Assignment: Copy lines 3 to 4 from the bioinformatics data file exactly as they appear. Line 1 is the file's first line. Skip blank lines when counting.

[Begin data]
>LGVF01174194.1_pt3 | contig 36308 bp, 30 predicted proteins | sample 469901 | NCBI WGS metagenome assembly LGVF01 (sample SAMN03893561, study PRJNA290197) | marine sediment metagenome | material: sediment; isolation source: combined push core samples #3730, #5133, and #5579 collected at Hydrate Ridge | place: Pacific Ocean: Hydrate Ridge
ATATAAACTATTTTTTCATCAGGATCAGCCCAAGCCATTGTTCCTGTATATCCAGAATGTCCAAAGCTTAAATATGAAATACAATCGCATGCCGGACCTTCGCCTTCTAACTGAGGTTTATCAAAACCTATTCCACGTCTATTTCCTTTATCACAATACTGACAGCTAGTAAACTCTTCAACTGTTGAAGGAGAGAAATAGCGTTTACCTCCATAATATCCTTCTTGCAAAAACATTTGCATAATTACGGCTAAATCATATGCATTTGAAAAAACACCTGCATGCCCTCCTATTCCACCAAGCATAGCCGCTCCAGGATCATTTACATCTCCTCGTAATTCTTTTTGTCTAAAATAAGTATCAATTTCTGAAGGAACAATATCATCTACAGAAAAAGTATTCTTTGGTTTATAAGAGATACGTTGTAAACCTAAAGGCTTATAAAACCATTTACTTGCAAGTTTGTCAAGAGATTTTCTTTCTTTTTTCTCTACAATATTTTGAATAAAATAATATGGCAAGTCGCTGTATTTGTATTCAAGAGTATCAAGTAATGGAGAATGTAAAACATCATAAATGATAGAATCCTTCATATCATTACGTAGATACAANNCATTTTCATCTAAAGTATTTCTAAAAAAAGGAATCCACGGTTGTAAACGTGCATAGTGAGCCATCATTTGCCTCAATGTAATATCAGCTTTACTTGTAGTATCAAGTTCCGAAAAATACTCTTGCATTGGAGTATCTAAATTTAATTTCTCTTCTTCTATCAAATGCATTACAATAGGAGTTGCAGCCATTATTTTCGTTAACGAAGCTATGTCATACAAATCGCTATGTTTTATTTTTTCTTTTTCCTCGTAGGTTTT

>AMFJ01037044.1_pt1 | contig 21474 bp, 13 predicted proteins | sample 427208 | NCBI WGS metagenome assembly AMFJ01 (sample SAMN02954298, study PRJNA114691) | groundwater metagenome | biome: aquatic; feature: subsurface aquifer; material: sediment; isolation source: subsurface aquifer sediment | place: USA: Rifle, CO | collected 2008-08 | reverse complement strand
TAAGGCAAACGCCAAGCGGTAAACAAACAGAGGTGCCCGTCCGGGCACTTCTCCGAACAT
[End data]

>AMFJ01037044.1_pt1 | contig 21474 bp, 13 predicted proteins | sample 427208 | NCBI WGS metagenome assembly AMFJ01 (sample SAMN02954298, study PRJNA114691) | groundwater metagenome | biome: aquatic; feature: subsurface aquifer; material: sediment; isolation source: subsurface aquifer sediment | place: USA: Rifle, CO | collected 2008-08 | reverse complement strand
TAAGGCAAACGCCAAGCGGTAAACAAACAGAGGTGCCCGTCCGGGCACTTCTCCGAACAT